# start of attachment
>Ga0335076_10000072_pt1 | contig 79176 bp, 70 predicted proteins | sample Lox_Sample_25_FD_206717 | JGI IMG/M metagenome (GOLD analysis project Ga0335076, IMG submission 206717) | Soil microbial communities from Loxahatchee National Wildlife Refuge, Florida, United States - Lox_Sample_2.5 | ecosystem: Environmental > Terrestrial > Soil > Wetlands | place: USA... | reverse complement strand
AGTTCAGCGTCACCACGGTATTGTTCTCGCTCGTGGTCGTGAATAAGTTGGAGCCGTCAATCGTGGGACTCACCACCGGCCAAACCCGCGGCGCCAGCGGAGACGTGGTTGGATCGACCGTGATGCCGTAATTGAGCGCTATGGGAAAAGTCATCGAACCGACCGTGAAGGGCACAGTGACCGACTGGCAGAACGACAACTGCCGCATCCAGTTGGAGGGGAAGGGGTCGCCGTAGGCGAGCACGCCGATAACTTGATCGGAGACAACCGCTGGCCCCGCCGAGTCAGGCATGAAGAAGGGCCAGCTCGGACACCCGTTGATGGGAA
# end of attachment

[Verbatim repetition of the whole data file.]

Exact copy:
>Ga0335076_10000072_pt1 | contig 79176 bp, 70 predicted proteins | sample Lox_Sample_25_FD_206717 | JGI IMG/M metagenome (GOLD analysis project Ga0335076, IMG submission 206717) | Soil microbial communities from Loxahatchee National Wildlife Refuge, Florida, United States - Lox_Sample_2.5 | ecosystem: Environmental > Terrestrial > Soil > Wetlands | place: USA... | reverse complement strand
AGTTCAGCGTCACCACGGTATTGTTCTCGCTCGTGGTCGTGAATAAGTTGGAGCCGTCAATCGTGGGACTCACCACCGGCCAAACCCGCGGCGCCAGCGGAGACGTGGTTGGATCGACCGTGATGCCGTAATTGAGCGCTATGGGAAAAGTCATCGAACCGACCGTGAAGGGCACAGTGACCGACTGGCAGAACGACAACTGCCGCATCCAGTTGGAGGGGAAGGGGTCGCCGTAGGCGAGCACGCCGATAACTTGATCGGAGACAACCGCTGGCCCCGCCGAGTCAGGCATGAAGAAGGGCCAGCTCGGACACCCGTTGATGGGAA